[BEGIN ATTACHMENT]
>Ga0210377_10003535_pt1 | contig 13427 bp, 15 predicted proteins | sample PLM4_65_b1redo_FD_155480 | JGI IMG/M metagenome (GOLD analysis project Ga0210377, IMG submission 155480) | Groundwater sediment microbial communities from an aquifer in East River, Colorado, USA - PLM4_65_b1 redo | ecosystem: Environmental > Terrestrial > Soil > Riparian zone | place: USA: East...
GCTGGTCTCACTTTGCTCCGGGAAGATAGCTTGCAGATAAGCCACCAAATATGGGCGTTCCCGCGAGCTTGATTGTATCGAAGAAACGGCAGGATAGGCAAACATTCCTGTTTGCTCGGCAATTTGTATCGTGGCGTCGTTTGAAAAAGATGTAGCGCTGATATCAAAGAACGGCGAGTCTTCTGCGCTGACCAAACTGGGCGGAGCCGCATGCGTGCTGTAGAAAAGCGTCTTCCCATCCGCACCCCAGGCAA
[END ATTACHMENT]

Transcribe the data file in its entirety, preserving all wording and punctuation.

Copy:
>Ga0210377_10003535_pt1 | contig 13427 bp, 15 predicted proteins | sample PLM4_65_b1redo_FD_155480 | JGI IMG/M metagenome (GOLD analysis project Ga0210377, IMG submission 155480) | Groundwater sediment microbial communities from an aquifer in East River, Colorado, USA - PLM4_65_b1 redo | ecosystem: Environmental > Terrestrial > Soil > Riparian zone | place: USA: East...
GCTGGTCTCACTTTGCTCCGGGAAGATAGCTTGCAGATAAGCCACCAAATATGGGCGTTCCCGCGAGCTTGATTGTATCGAAGAAACGGCAGGATAGGCAAACATTCCTGTTTGCTCGGCAATTTGTATCGTGGCGTCGTTTGAAAAAGATGTAGCGCTGATATCAAAGAACGGCGAGTCTTCTGCGCTGACCAAACTGGGCGGAGCCGCATGCGTGCTGTAGAAAAGCGTCTTCCCATCCGCACCCCAGGCAA